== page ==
U.N. General Assembly Marked by Sharp Debates

Issues such as the war in Ukraine, climate change, equal representation and the global economic crises illustrated vast differences of approach among global leaders

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By Abayomi Azikiwe

Beginning on September 20, the 77th Session of the United Nations General Assembly held its annual gathering in New York City.

This multilateral institution has its origins in 1945 after the conclusion of the second world war where tens of millions of people were killed and displaced resulting in a restructured international balance of political and economic forces.

With the United States emerging in the postwar period as the leading capitalist and imperialist country in the world, it was not surprising that the headquarters was eventually established in New York City after its initial assembly in San Francisco. At that time, the majority of peoples and nations in Africa, Asia and the Caribbean remained under the yoke of imperialism.

However, during the latter war years and with fury after its conclusion, the national liberation movements erupted demanding independence and freedom for the oppressed colonies and semi-colonies. Today in the third decade of the 21st century there are 193 countries recognized by the UN encompassing all of the continents and many island-nations.

Nonetheless, the media coverage of the UN General Assembly within the U.S. largely focused on the address delivered by President Joe Biden. His remarks were heavily centered on continuing the proxy war against the Russian Federation in Ukraine.

At no point during the Biden speech did he put forward any viable peace initiatives for Ukraine to end the fighting. Neither did Biden suggest a different tone towards the People’s Republic of China which has been provoked by the trips to Taiwan by leading members of the U.S. Congress in recent months.

Biden began his remarks on September 21 by denigrating Moscow and its motivations. He said in part:

“Russia has shamelessly violated the core tenets of the United Nations Charter — no more important than the clear prohibition against countries taking the territory of their neighbor by force.  Again, just today, President Putin has made overt nuclear threats against Europe and a reckless disregard for the responsibilities of the non-proliferation regime. Now Russia is calling — calling up more soldiers to join the fight.  And the Kremlin is organizing a sham referenda to try to annex parts of Ukraine, an extremely significant violation of the U.N. Charter.”

Biden whose approval rating in the latest polls has him enjoying just 41% support among the electorate in the U.S. The majority of people in the country, some 84%, are concerned about the worsening economic crisis and have almost no faith in the capacity of the current administration to enact policies to stem inflation and provide adequate housing, education and other necessities of life in the near future.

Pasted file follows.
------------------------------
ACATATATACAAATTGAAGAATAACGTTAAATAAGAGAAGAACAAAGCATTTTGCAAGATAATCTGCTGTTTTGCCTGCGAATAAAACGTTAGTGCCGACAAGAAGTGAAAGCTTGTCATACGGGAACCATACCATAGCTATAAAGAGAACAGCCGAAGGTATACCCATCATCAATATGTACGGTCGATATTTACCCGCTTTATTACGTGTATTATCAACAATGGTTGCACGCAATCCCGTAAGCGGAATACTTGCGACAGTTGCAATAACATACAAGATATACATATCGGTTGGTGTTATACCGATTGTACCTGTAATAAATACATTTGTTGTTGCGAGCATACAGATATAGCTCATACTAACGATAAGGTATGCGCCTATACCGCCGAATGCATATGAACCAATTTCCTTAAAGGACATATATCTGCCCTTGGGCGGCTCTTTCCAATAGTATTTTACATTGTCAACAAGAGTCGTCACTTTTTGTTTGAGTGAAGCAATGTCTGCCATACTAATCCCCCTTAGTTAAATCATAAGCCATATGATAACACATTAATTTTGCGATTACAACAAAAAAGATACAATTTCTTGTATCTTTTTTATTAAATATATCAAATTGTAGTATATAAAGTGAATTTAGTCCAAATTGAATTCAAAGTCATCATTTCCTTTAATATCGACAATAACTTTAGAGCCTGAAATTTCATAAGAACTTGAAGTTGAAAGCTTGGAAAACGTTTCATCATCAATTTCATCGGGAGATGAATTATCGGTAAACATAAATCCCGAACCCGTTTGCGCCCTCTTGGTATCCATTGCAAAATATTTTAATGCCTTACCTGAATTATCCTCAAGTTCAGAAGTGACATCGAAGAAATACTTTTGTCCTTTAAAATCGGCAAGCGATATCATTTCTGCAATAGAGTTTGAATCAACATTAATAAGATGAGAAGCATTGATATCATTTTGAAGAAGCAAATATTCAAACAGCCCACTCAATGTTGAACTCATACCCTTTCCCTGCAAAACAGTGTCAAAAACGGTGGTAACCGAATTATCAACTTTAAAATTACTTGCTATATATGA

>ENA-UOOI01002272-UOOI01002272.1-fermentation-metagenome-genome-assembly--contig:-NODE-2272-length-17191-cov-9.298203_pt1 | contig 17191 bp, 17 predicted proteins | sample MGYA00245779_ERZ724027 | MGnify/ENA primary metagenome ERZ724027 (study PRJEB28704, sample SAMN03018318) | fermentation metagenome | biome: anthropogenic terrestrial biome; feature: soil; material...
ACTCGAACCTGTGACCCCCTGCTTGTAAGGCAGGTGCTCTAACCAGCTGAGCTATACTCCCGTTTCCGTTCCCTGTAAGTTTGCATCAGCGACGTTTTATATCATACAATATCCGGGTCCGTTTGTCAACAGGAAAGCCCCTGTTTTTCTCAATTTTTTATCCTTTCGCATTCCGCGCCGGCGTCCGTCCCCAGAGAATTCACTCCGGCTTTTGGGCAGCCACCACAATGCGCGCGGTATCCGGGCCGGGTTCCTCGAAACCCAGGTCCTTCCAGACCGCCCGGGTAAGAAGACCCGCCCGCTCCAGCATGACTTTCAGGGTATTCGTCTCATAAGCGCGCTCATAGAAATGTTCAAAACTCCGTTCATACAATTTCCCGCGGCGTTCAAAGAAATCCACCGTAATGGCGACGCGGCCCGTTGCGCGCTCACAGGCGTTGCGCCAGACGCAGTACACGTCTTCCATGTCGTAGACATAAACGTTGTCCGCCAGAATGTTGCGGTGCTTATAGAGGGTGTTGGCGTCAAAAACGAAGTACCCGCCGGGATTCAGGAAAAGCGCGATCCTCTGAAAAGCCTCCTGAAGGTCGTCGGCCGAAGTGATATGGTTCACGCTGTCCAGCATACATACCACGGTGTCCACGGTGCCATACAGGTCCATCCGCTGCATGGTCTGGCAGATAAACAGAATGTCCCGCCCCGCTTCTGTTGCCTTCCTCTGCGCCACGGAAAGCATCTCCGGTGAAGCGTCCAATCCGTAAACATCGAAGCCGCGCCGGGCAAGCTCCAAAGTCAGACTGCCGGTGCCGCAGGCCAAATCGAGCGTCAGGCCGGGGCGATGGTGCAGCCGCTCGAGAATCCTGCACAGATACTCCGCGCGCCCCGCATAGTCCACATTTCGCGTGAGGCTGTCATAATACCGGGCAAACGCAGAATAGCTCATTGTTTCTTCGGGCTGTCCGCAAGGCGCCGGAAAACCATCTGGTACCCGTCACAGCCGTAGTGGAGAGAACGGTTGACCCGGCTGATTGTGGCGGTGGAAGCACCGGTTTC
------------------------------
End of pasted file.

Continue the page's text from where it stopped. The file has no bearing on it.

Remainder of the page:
The U.S. is Answered by Many Nations

Of course, Washington was the focus of the address by Russian Foreign Minister Sergei Lavrov at the UNGA. Lavrov repudiated Biden’s accusations and pointed to a long list of atrocities which have resulted from U.S. foreign policy in Asia, Latin America and Africa.

A summary of the official speech before the UNGA notes:

“SERGEY V. LAVROV, Minister for Foreign Affairs of the Russian Federation, said the United States, declaring victory in the cold war, has behaved as if it has the sacred right to act with impunity whenever and wherever it wants.  Recalling the war of aggression — in Yugoslavia, Iraq and Libya — which claimed many hundreds of thousands of lives, he also asked: ‘What is the outcome of the adventurism of the United States in the Middle East?  Has the human rights situation improved?  Is the rule of law better?  Has the socioeconomic situation stabilized?’… The incapacity of Western countries to negotiate and the continued war by the Kyiv regime against their own people left Moscow with no choice but to recognize the independence of the Luhansk and Donetsk people’s republics and start a special military operation to protect the Russian and other people in Donbas, he stressed.  He also underlined the intention to remove the threat against Russian security which NATO has been consistently creating in Ukraine.  For the Anglo‑Saxons, Ukraine is just an expendable material, as they are fighting against the Russian Federation.”

Several African representatives, following the consensus of the 55 member-states African Union (AU), continued to demand the expansion of the Security Council which only has five permanent members: the U.S., Russia, Britain, France and China. Although the African continent has 1.4 billion people, there is no permanent presence on the Security Council while states with far less population are represented.